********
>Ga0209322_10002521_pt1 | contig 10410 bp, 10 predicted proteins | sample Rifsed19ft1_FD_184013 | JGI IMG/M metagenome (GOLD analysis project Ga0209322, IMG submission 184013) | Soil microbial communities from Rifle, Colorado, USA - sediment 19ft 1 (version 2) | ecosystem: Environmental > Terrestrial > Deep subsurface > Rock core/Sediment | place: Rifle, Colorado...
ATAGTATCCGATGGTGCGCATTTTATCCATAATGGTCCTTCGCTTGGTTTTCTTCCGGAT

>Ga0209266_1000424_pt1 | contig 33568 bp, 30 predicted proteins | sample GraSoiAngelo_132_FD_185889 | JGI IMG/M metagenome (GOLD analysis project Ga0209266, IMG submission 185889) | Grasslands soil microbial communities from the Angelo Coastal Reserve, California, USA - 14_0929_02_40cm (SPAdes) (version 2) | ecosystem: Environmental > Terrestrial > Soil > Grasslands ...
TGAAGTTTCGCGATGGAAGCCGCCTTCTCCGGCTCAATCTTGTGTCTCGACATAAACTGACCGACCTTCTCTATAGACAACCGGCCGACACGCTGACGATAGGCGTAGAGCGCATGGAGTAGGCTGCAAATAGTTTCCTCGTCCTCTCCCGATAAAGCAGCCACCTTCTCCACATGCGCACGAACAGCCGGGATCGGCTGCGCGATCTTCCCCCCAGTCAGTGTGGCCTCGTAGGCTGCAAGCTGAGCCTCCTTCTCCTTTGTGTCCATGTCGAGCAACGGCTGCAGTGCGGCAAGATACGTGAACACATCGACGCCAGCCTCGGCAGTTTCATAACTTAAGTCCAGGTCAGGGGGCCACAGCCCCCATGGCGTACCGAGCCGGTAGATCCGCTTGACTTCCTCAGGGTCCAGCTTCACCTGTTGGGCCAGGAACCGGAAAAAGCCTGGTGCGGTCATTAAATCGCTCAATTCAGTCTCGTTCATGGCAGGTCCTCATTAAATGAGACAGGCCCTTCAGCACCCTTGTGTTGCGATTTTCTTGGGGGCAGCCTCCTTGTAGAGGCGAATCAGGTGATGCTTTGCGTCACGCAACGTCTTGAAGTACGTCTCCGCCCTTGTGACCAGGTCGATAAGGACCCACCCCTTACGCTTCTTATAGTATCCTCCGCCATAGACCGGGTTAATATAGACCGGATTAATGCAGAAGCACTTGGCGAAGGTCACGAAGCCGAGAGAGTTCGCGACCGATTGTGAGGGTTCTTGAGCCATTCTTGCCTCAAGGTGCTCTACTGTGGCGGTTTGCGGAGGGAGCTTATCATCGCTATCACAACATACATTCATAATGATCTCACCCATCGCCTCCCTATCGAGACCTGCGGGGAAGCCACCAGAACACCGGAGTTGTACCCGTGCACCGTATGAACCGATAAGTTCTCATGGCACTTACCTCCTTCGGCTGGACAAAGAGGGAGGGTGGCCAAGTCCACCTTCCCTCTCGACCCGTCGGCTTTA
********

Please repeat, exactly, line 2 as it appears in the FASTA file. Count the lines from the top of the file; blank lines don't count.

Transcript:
ATAGTATCCGATGGTGCGCATTTTATCCATAATGGTCCTTCGCTTGGTTTTCTTCCGGAT